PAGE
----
Regulations aimed at modernizing protections against animal diseases and plant pests as well as improving food safety will apply beginning at the end of this week in Europe.
The United Kingdom will implement EU Smarter Rules for Safer Food (SRSF) regulations from 11 p.m. on Dec. 13. The new rules replace more than 70 existing European directives.
The package will modernize existing health and safety standards for the agri-food chain and take a risk-based approach to animal, plant and public health protection, modifying pest and disease control measures.
SRSF regulations are divided into two areas: The Official Controls Regulation (OCR) applying to companies part of trade in animals and products of animal origin (POAO); and the Plant Health Regulation (PHR) for businesses involved in the production, manufacture, supply and regulation of plants, seeds, timber and plant products.
The OCR was published in March 2017 and covers how inspections, audits and sampling take place to ensure consistency across the agricultural industry and food chain. It will offer more targeted and risk-based controls.
The European Commission is organizing a conference “Smarter rules for safer food and plant health” on Dec. 13 in Brussels to share best practices and increase awareness and preparedness among EU countries, interested parties and trading partners.
Speakers include Stella Kyriakides, Commissioner for Health and Food Safety, Anja Hazekamp, vice chair, Committee on the Environment, Public and Food Safety, Jan Baele, RASFF head of sector, Petr Čejka, from the Czech Agriculture and Food Inspection Authority, Dr. Thomas Jemmi, of the Swiss Federal Food Safety and Veterinary Office and Dr. Ana Afonso, team leader emerging risks at the European Food Safety Authority (EFSA).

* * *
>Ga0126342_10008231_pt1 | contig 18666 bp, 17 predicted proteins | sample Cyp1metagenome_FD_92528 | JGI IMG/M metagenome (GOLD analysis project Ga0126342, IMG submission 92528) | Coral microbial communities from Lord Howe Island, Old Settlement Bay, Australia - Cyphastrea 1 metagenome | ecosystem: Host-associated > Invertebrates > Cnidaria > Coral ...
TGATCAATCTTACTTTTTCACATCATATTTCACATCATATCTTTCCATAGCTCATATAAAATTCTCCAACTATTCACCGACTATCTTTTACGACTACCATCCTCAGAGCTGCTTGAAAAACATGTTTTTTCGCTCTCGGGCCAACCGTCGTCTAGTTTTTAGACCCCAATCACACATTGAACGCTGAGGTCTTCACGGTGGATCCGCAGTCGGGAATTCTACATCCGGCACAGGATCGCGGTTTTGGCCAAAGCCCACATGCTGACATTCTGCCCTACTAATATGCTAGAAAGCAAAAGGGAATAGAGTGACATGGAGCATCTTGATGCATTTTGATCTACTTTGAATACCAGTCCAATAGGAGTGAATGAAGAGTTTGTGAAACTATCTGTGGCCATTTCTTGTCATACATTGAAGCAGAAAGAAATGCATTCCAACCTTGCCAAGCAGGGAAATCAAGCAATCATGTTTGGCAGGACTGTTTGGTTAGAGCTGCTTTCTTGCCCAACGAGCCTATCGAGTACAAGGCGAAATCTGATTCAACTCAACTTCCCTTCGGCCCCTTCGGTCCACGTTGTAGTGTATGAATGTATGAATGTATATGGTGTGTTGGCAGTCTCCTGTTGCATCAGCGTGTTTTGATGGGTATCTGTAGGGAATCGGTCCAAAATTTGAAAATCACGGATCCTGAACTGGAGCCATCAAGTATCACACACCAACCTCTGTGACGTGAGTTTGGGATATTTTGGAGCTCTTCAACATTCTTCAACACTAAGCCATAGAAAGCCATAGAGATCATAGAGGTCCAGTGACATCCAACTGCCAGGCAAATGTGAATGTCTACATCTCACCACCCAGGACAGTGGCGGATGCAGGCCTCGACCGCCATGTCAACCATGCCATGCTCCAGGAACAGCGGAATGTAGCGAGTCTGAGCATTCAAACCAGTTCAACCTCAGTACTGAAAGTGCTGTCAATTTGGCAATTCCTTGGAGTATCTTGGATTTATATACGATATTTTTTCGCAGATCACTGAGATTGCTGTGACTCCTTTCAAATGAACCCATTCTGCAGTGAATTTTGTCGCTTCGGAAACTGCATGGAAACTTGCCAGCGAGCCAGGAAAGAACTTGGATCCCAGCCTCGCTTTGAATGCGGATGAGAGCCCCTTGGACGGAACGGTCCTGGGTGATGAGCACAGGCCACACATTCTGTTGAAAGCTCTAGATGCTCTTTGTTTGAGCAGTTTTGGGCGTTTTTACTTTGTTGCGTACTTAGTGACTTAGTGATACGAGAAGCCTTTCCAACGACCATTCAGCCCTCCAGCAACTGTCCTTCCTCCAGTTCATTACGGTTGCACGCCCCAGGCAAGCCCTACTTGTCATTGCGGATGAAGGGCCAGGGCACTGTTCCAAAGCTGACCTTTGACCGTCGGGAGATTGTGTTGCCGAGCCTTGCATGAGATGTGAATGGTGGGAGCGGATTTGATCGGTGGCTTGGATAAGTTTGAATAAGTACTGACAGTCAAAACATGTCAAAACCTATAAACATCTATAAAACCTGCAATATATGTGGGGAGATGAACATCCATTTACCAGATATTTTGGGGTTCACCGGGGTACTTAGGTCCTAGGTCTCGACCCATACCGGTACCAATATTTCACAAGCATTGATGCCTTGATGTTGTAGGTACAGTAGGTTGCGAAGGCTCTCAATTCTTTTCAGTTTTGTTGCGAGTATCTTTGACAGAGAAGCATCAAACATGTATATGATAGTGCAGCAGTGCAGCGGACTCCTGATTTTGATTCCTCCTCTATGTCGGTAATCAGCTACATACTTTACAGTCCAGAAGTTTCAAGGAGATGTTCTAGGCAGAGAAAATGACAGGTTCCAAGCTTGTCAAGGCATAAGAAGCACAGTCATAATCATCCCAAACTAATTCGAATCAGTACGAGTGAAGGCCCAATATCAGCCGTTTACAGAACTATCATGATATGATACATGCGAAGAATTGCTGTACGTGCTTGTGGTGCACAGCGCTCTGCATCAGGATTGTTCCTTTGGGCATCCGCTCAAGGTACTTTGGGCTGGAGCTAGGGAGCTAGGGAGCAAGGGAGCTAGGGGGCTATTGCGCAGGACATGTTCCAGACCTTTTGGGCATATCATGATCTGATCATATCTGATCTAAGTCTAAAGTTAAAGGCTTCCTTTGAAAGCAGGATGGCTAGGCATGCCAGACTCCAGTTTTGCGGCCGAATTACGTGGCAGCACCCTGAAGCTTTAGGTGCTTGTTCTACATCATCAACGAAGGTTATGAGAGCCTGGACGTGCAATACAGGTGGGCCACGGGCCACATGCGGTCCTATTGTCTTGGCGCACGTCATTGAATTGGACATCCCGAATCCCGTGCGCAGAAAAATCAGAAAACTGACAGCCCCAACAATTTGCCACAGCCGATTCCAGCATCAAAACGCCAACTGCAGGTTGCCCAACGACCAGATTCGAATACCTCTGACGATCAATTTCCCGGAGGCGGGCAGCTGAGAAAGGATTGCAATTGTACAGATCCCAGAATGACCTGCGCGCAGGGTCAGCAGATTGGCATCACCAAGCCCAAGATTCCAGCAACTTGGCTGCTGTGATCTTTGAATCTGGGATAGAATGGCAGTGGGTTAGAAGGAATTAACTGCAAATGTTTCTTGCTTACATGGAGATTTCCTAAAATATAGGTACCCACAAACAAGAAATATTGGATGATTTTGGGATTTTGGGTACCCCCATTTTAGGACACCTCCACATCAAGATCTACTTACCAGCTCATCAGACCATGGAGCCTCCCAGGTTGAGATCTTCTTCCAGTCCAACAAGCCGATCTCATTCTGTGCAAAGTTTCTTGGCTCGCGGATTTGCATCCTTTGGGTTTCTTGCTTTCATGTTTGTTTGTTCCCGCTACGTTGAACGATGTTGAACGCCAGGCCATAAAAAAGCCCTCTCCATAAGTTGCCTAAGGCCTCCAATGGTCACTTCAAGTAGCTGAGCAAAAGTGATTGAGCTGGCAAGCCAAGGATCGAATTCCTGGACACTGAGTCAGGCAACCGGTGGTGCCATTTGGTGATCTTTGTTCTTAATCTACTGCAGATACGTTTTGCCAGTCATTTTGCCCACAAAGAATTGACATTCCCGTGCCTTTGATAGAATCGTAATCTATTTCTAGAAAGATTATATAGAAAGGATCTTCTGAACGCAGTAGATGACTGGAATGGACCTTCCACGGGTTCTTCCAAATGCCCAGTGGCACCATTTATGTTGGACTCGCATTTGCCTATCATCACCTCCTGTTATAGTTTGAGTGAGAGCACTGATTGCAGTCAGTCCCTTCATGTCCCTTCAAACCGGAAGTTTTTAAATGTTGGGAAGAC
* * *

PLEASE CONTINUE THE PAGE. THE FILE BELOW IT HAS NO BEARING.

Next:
Changes for animal and animal by products businesses include using the IT system TRACES (NT) to log imports from beyond the EU and new look import forms. A new Information Management System for Official Controls (IMSOC) will link existing systems, such as RASFF, TRACES and the Food Fraud Network.
All Border Inspection Posts (BIPs) and Designated Points of Entry (DPEs) will become Border Control Posts (BCPs). Importers of live animals and animal products will need to give a BCP at least one working day, and a minimum of four hours prior notice of importation.
Importers will need to complete a Common Health Entry Document (CHED), replacing the Common Veterinary Entry Document (CVED) and Common Entry Document (CED).
The regulations will apply to the U.K. in all Brexit scenarios even if it was to leave the EU without a deal.
Animal Health Regulation (EU) 2016/429 is the third part of the SRSF package and will apply from April 21, 2021.
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